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Canadian smartphone manufacturer RIM has announced that it has provided solutions that will give Indian security agencies access to the popular messaging and email services used by BlackBerry smartphone owners in the country.
RIM also said that corporate email services remained unavailable to authorities, due to the fact the service incorporates a strict encryption algorithm that the company is not able to access, let alone provide access to a third-party.
Updating its customers, RIM stated:
“The lawful access capability now available to RIM’s carrier partners meets the standard required by the government of India for all consumer messaging services offered in the Indian marketplace.”
Back in August, Indian authorities pushed RIM to open up its messaging and email services, imposing a two week deadline on the company. Should the deadline not be met, the company would find its services blocked in the country.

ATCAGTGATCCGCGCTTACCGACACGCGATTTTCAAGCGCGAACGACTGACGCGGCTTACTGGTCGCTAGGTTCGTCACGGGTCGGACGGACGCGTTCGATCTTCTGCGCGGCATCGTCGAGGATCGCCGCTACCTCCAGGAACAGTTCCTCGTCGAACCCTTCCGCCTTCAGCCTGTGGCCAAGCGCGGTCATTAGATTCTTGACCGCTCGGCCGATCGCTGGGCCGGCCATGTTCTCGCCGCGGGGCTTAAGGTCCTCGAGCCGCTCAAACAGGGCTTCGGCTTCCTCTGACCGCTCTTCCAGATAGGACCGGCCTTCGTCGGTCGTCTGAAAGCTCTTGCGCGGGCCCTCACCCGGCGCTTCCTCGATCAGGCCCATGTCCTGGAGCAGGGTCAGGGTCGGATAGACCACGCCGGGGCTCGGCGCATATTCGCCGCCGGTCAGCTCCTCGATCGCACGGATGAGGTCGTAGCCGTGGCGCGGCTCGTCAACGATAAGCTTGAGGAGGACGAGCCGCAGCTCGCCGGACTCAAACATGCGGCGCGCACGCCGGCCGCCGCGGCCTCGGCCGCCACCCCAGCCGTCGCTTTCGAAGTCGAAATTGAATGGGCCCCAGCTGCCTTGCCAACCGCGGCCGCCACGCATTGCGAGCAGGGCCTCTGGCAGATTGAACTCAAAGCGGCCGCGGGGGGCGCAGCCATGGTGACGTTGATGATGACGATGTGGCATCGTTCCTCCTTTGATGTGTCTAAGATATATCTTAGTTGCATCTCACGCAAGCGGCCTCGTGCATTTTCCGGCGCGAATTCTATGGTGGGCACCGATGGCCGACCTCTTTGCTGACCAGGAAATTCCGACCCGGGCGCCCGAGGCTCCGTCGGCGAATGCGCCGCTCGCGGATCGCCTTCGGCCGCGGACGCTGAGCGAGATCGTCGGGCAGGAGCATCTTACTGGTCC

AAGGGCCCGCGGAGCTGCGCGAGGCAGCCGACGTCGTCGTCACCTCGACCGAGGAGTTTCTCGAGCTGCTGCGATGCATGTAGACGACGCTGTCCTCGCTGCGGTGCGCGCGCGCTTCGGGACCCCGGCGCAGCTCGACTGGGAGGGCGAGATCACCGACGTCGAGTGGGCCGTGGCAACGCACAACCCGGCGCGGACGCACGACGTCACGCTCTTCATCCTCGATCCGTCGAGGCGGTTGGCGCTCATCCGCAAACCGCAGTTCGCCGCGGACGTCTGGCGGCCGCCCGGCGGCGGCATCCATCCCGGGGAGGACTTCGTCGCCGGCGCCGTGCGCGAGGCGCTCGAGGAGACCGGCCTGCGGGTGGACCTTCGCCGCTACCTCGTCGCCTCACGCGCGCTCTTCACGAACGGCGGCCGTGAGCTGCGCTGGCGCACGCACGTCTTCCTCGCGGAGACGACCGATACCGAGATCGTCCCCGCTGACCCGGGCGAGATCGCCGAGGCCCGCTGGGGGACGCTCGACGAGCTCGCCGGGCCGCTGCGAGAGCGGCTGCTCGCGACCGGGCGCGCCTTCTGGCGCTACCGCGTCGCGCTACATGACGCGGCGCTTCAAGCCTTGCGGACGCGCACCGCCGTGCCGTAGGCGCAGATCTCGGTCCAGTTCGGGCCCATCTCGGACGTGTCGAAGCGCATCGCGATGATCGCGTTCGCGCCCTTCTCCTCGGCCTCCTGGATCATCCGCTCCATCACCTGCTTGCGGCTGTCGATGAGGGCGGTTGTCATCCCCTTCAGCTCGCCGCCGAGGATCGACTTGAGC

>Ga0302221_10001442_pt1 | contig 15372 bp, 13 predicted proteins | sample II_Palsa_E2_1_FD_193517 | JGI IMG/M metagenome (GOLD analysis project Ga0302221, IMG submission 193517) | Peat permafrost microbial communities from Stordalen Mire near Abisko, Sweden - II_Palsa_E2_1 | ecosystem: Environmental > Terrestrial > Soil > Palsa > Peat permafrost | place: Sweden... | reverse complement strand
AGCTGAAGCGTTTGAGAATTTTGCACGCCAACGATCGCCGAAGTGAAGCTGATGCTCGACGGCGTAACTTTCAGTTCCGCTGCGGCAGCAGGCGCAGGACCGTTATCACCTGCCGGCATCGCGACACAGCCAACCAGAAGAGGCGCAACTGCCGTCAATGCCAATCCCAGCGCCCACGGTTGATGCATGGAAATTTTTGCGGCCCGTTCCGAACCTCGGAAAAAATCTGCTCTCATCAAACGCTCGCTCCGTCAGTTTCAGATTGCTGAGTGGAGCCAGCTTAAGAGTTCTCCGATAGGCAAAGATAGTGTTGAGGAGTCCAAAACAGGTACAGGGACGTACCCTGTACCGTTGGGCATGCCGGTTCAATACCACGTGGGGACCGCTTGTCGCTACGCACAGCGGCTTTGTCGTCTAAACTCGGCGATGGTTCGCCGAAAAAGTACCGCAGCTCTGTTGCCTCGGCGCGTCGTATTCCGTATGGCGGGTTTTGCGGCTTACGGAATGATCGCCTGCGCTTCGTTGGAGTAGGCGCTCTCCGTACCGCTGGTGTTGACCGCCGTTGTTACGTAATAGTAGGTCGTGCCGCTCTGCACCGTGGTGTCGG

Security agencies argued that terrorist groups could be using the services to communicate, utilising the encryption methods to remain undetected.
Indian authorities had previously been provided methods by which they could monitor Internet, voice calls and short-messaging services, today’s statement adds to messaging to the list.
Sources close to the matter note that data sent via the BlackBerry Messaging service is only scrambled and compressed, allowing for easier access, whereas RIM’s BlackBerry Enterprise Server is uniformly encrypted to a point that not even RIM possesses a master key to access them.
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